It seems as if “Cran Man” has been surpassed by a certain Cheery Cherry salesperson.
International Fruit Genetics — the California breeder behind Cotton Candy grapes — has entered the cherry business in a big way, delivering three more patented sweet cherry varieties earlier this year to bring its stable to 10, The Packer reported. IFG has already achieved “table grape perfection” with 48 trademarked flavors.
Cherries from orchards in Spain and Chile are already available, while those grown in California will be sold in 2024. The produce will also come from Australia and South Africa.
“IFG is devoted to revolutionizing cherries as we know them — we are changing up the cherry game to Cherry 2.0 in fact,” Alwyn van Jaarsveld, IFG international commercial cherry manager, said in a news release.
“Our program develops varieties that are early harvests with low to high chill requirements, allowing our delicious line of cherries to be adaptable to more regions around the world, expanding global cherry production. This allows us to ensure our cherries are crunchy and sweet, with great flavor, year-round.”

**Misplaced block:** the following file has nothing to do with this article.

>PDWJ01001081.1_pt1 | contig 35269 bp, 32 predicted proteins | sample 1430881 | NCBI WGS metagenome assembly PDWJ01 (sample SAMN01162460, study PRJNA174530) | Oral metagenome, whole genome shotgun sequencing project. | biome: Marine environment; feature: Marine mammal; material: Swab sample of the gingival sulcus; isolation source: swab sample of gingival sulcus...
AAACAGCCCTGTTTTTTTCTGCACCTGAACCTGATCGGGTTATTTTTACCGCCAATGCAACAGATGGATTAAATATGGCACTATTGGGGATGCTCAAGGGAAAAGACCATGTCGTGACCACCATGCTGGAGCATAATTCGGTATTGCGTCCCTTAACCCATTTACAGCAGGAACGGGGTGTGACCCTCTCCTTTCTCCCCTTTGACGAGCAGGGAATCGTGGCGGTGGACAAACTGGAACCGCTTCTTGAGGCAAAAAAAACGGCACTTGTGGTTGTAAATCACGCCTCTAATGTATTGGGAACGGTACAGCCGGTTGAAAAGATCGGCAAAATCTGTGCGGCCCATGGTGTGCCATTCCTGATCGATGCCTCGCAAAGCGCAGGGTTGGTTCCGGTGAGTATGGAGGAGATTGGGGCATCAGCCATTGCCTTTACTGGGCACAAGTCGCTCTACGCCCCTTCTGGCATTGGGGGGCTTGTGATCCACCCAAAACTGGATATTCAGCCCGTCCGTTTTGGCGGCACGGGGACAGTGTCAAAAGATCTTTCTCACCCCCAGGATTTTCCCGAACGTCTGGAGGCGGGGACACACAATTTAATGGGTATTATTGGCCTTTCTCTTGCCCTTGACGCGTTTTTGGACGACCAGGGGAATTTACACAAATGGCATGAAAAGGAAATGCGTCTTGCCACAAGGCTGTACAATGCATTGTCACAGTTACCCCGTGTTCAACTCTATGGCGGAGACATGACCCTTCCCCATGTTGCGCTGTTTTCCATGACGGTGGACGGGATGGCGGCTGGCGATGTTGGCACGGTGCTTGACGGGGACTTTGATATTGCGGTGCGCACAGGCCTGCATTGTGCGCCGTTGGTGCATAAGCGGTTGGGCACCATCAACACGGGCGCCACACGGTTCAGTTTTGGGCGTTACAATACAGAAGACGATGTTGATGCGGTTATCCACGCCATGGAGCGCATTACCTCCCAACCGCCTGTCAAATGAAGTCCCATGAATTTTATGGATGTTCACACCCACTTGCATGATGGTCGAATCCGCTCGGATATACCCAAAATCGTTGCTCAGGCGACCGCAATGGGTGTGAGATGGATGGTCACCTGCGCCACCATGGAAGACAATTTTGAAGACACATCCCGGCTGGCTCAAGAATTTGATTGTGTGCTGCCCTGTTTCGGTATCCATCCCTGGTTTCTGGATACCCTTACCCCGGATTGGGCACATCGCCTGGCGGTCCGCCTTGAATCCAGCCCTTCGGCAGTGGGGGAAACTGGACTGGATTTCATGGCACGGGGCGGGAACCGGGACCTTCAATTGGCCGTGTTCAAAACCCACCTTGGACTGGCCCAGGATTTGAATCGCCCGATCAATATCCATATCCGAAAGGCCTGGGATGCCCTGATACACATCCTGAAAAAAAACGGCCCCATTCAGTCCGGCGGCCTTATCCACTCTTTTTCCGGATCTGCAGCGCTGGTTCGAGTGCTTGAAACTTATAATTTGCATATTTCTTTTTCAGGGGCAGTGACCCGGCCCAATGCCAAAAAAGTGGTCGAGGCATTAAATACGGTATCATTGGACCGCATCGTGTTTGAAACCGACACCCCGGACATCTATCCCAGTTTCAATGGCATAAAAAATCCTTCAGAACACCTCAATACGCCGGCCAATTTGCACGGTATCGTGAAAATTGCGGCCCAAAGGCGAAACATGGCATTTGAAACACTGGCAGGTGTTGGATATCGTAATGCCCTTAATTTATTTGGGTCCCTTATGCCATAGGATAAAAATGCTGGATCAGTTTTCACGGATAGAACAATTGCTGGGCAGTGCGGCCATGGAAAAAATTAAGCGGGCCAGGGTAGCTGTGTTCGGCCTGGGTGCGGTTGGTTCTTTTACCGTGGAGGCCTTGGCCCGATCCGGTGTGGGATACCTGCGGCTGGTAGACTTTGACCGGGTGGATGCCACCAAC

The new additions are Cheery Cupid (heart-shaped with a sweet-tart taste), Cheery Nebula (big and round with a long green stem, intense taste), and Cheery Chap (intense color and taste). Nebula and Chap require less than 300 chill hours; Cupid needs just 300 to 500.
“Traditionally, there are many chill requirements to grow a great cherry, but IFG is changing that with our early and ‘low chill’ cherry varieties,” said Antonia Sánchez-Labbé, IFG international technical cherry manager and country cherry manager.
“Until now, most cherry trees have required 800-1,000 chill hours of temperatures below 45°F (7.2°C). IFG has created varieties of cherries that need less than half that much.”
There are similar ventures underway around the world, including researchers modifying rice stomata for saltwater resistance; scientists engineering low-maintenance, blight-tolerant, heat-resistant apple trees; and farmers growing crossbred fruit with names such as plumegranates and aromacots.
Each enterprise is intended to answer food scarcity questions that may become increasingly common as the planet warms. For example, corn yields are expected to decline 24% by 2030, though wheat yields may grow 17%, according to a 2021 NASA study.
Sánchez-Labbé said IFG grows its cherry trees in “a typically harsh environment to weed out the weaker progeny.” All varieties are non-genetically modified organisms capable of being stored for weeks at a time, which allows them to be sold internationally as well as domestically.
Making Cheery Cherry Man’s job all the easier.
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